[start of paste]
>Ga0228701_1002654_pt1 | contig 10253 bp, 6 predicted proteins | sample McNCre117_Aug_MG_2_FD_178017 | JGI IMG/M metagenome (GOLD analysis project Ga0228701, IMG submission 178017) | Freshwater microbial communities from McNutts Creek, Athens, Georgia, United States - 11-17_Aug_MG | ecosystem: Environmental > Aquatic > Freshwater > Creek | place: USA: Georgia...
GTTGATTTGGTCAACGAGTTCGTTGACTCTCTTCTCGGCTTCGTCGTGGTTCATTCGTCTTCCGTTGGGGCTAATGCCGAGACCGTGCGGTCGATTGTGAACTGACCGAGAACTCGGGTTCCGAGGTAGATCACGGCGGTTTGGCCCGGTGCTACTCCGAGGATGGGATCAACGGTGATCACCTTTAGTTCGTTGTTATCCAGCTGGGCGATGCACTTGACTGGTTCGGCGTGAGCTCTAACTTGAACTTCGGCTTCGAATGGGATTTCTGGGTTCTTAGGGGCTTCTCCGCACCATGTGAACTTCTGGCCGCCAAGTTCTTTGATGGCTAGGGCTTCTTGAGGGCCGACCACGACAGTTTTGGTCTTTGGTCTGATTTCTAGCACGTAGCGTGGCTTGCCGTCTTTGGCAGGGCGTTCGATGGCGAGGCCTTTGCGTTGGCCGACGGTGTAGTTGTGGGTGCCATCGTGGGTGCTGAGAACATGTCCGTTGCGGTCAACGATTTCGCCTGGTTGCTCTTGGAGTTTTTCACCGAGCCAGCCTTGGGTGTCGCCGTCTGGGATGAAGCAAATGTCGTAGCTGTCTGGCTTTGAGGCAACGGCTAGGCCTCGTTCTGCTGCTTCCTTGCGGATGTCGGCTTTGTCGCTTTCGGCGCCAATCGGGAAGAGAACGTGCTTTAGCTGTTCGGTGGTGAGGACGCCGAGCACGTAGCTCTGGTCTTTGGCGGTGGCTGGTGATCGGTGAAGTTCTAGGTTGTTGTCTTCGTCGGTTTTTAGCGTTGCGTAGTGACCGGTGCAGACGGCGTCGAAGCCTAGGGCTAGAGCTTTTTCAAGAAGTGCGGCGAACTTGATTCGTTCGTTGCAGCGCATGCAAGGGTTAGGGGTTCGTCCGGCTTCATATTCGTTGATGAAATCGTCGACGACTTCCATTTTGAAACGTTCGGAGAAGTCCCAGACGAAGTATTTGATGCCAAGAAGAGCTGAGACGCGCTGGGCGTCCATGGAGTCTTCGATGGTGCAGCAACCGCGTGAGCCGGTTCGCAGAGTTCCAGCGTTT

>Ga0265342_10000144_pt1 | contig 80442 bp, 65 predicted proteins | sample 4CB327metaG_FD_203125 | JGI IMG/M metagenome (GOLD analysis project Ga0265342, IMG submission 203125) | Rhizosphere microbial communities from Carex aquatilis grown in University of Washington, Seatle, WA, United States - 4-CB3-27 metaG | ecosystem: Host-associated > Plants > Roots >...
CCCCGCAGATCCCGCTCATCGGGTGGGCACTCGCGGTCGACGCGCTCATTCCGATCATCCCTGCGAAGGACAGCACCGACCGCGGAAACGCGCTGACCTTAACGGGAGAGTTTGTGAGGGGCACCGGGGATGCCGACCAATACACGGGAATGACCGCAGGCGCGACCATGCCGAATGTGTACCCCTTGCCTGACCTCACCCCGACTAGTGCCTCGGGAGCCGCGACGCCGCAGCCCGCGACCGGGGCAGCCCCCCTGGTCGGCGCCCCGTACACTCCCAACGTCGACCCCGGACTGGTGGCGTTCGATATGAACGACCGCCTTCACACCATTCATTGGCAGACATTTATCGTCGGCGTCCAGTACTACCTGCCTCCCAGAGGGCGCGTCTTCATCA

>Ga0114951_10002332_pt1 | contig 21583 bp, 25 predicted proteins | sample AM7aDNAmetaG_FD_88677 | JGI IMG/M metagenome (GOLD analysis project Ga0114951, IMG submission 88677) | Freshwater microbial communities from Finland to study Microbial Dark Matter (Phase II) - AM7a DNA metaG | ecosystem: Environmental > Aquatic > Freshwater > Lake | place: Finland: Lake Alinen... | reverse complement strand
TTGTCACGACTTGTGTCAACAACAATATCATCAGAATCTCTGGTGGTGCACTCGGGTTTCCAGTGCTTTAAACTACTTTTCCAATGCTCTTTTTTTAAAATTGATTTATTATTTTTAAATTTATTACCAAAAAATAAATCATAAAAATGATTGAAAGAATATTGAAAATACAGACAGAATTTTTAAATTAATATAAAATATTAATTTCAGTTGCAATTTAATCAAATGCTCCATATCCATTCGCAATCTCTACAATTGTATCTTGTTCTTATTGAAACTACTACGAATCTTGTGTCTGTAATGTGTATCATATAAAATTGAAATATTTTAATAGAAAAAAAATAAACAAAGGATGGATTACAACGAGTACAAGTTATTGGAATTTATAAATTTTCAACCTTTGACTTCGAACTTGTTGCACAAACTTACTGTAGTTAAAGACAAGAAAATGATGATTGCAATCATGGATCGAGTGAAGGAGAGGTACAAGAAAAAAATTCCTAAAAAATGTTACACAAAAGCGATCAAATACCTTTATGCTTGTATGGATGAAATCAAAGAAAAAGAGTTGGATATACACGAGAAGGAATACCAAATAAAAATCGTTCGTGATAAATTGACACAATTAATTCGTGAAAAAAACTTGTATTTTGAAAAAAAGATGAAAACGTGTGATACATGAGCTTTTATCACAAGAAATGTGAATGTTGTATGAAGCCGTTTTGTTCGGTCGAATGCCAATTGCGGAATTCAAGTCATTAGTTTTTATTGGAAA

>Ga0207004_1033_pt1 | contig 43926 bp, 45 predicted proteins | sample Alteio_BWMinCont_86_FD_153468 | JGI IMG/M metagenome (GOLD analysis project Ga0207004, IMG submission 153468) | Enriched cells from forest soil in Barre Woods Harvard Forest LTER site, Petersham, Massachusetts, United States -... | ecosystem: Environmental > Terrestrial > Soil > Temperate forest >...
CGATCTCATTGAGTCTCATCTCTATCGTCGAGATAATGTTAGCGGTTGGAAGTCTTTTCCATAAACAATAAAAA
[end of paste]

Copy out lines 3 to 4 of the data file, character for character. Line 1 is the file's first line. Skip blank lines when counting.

>Ga0265342_10000144_pt1 | contig 80442 bp, 65 predicted proteins | sample 4CB327metaG_FD_203125 | JGI IMG/M metagenome (GOLD analysis project Ga0265342, IMG submission 203125) | Rhizosphere microbial communities from Carex aquatilis grown in University of Washington, Seatle, WA, United States - 4-CB3-27 metaG | ecosystem: Host-associated > Plants > Roots >...
CCCCGCAGATCCCGCTCATCGGGTGGGCACTCGCGGTCGACGCGCTCATTCCGATCATCCCTGCGAAGGACAGCACCGACCGCGGAAACGCGCTGACCTTAACGGGAGAGTTTGTGAGGGGCACCGGGGATGCCGACCAATACACGGGAATGACCGCAGGCGCGACCATGCCGAATGTGTACCCCTTGCCTGACCTCACCCCGACTAGTGCCTCGGGAGCCGCGACGCCGCAGCCCGCGACCGGGGCAGCCCCCCTGGTCGGCGCCCCGTACACTCCCAACGTCGACCCCGGACTGGTGGCGTTCGATATGAACGACCGCCTTCACACCATTCATTGGCAGACATTTATCGTCGGCGTCCAGTACTACCTGCCTCCCAGAGGGCGCGTCTTCATCA